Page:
How to Clean When There are No Cleaning Products
Don't bother checking, the shelves are still empty—and they will stay empty for at least a little while more. Securing household cleaning supplies like Lysol spray or Clorox wipes has become a socially-distanced contact sport as shoppers squabble over the few remaining bottles or cans and manufacturers struggle to keep up with demand.
It's not hard to see how we got here. Panic buying and hording in early March created an unprecedented spike in demand. During that time, aerosol disinfectants sales climbed 343% while multipurpose cleaners sales are up 166%, according to an article in USA Today. No wonder this usually-steady sector finds itself overwhelmed.
So, consumers wait as factories jump into overdrive and supply chains are rejiggered. Product should be back in stock by early summer, says to Tom Derry, CEO of the Institute for Supply Management in that same article. But until then there is some good news.
The cleaning process is often more important than cleaning chemistry.
So being out of product doesn't mean you're out of luck. Here's how to clean when there are no cleaning products available.
What Cleaning Products Do
Non-abrasive, general-purpose cleaners use a variety of chemicals to break up and remove dirt, and soils. They usually include surfactants and builders to create a moderately foamy product and are pH neutral.
Household cleaning products designed to kill germs have been available for more than 100 years, according to the American Cleaning Institute. They contain antimicrobial ingredients like pine oil, quaternary ammonium compounds, sodium hypochlorite, phenols and ethanol. Any product that claims to kill germs must be registered with the EPA and carry a registration number on the label.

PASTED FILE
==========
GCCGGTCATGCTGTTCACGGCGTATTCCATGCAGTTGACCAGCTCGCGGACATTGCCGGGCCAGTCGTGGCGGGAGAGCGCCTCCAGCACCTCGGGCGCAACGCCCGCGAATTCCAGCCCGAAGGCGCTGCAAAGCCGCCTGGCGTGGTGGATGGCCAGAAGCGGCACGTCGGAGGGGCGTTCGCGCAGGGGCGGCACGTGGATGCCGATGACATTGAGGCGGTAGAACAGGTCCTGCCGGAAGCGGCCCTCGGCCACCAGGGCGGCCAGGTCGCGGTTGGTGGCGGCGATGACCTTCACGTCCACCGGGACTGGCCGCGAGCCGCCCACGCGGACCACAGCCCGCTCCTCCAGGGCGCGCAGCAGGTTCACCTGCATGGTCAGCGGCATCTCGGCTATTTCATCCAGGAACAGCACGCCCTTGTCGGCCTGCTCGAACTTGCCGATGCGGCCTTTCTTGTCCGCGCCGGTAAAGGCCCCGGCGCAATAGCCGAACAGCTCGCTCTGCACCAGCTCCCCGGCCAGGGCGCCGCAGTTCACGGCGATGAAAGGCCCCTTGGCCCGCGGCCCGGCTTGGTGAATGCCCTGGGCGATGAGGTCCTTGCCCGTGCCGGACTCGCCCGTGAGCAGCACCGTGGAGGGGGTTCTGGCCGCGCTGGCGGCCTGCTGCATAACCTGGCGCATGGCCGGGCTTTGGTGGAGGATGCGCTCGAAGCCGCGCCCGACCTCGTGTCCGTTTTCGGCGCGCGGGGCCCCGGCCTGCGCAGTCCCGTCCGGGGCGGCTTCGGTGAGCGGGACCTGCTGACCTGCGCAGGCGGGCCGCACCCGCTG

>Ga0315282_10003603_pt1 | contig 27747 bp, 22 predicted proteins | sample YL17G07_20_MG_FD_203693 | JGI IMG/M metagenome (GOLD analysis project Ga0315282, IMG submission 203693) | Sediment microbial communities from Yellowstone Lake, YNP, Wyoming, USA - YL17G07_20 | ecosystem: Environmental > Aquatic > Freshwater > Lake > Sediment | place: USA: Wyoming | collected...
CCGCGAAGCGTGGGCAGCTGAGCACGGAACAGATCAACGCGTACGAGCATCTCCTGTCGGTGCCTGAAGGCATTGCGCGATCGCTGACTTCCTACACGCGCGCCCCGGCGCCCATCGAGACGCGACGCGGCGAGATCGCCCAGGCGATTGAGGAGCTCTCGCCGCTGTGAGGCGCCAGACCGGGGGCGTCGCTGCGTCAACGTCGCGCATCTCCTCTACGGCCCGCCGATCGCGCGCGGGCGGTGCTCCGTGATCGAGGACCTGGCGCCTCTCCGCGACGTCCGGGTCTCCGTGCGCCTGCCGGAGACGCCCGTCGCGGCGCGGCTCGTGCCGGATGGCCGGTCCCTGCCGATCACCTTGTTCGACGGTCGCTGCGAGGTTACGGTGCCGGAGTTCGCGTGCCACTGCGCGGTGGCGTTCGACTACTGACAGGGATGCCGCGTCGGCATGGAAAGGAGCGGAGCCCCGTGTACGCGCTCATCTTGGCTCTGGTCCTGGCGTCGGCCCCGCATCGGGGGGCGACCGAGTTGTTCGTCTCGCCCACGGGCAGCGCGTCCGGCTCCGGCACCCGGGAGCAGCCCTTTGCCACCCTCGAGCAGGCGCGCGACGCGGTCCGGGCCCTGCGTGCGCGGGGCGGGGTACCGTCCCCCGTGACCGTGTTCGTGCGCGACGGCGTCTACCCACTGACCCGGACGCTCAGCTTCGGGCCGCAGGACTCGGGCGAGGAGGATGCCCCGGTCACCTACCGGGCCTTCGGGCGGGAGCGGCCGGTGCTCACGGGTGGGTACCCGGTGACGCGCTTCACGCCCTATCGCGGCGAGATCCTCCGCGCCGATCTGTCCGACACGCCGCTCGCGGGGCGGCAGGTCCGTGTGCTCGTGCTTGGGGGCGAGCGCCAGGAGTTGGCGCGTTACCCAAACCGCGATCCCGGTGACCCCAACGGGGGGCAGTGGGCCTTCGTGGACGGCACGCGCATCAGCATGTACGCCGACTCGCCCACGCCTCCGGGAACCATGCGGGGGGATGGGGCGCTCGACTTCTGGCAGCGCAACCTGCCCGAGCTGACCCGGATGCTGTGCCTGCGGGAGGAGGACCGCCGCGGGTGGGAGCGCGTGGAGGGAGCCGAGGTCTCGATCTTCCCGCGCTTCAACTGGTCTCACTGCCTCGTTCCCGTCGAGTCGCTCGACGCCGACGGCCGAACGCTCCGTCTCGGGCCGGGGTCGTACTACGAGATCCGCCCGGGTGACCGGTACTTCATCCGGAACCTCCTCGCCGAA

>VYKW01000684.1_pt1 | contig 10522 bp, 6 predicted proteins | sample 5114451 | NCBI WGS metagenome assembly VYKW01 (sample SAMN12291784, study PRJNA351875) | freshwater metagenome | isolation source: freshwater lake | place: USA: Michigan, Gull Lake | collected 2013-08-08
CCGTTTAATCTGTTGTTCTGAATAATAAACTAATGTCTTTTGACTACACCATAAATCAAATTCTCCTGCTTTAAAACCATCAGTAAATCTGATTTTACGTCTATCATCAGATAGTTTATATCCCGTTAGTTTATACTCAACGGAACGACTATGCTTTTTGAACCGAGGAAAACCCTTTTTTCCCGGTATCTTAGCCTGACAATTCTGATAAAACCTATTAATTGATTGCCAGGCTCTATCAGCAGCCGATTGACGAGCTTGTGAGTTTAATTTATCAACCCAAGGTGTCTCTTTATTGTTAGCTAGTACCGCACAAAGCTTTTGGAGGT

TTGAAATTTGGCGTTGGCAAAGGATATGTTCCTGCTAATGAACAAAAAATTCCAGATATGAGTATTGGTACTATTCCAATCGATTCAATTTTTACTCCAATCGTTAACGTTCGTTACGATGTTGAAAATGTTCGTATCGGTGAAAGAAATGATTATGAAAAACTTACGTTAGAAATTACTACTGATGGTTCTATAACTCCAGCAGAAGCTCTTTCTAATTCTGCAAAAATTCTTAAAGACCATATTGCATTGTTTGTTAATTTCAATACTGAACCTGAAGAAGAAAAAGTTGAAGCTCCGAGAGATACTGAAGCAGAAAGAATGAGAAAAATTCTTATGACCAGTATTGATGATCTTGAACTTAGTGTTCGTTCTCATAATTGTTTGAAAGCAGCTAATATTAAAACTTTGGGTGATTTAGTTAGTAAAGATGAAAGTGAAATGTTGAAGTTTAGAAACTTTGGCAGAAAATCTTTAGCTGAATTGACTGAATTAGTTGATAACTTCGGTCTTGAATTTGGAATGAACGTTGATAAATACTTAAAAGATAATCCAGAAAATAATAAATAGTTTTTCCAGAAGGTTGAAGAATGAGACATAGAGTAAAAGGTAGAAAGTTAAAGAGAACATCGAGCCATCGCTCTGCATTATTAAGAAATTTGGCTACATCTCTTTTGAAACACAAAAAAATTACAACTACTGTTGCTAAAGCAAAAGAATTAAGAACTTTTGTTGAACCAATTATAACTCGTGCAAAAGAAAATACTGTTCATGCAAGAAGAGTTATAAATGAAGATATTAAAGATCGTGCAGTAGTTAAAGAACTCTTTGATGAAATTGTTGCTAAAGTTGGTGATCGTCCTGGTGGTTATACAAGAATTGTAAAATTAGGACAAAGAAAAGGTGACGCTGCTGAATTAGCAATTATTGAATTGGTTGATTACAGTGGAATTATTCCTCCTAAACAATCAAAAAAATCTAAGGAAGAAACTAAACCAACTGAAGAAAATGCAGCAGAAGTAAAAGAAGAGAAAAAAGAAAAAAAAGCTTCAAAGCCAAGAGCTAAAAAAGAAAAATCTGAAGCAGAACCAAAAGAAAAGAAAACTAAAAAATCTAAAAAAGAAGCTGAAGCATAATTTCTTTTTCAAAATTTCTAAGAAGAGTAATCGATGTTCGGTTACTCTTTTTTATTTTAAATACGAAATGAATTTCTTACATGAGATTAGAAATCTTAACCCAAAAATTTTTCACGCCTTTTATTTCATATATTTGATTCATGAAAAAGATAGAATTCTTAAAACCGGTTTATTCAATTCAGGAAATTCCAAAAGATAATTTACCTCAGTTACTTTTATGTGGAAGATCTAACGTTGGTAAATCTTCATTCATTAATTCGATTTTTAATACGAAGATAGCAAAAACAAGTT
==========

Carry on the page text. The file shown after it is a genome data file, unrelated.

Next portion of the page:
Where Cleaning Products Go Wrong
To get desired results, products designed to sanitize or disinfect must be used exactly as directed by the manufacturer. Sanitizers can usually be applied to a clean surface and wiped right up to remove most germs. Disinfectants, however, kill germs--if they are used correctly. That means allowing the product to dwell on a clean surface for a specific amount of time, often ten minutes, without drying. This requires several reapplications to keep the surface wet.
But the cleaning chemical is only part of the equation. Common cleaning tools like mops and rags can spread germs instead of removing them. For instance, the average kitchen dishcloth can contain 4 billion living germs according to the ACI. Using it can re-deposit those germs and pollutants right back on a surface. The same can be said for mops, which basically use dirty water from the bucket to paint surfaces with soils, germs and bio pollutants.
For Best Results Focus on Removal
Cleaning tools designed to remove dirt and soils eliminate cross contamination risks. Even better, they often work with just plain water. This makes technologies like Spray-and-Vac cleaning systems and microfiber-and-squeegee systems the perfect tools to clean when there are no cleaning products available.
Spray-and-Vacs, like Kaivac's No-Touch Cleaning systems operate differently than mops and buckets. Built for extreme soil removal, the technology works by first spraying surfaces, then rinsing using an indoor-pressure washer. Finally, a powerful wet/dry vacuum is used to both dry the floor and completely remove soils, moisture and bio-pollutants.
The same could be said for microfiber-and-squeegee systems that focus on removal. In fact, cotton rags and microfiber towels both leave about 80 times more bacteria behind on average as compared to a microfiber-and-squeegee system like Kaivac's KaiFly. That's because the squeegee, like the vacuum, removes soils and germs as it dries
In both cases the technologies achieve powerful, repeatable results because they fully remove dirt and germs using a vacuum or squeegee. In fact, results from an independent NELAP-accredited lab confirm that both the Kaivac No-Touch Cleaning system and the KaiFly Flat Surface Cleaning system removed greater than 99.9% of targeted bacteria when used with plain tap water only.
No cleaning chemicals required!
Click here to learn more about advanced technologies that clean when there are no cleaning products to be found.
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Amy Milshtein covers design, facility management and business topics for a variety of trade publications and consumer magazines.
Her work has won several awards, most recently a regional silver Azbee Award of Excellence.
She lives in Portland, OR with her family and Clyde, a 15-lb tabby cat. Once an avid hiker, these days she finds herself on the less-challenging -but-still-exciting 'creaky knees' trails.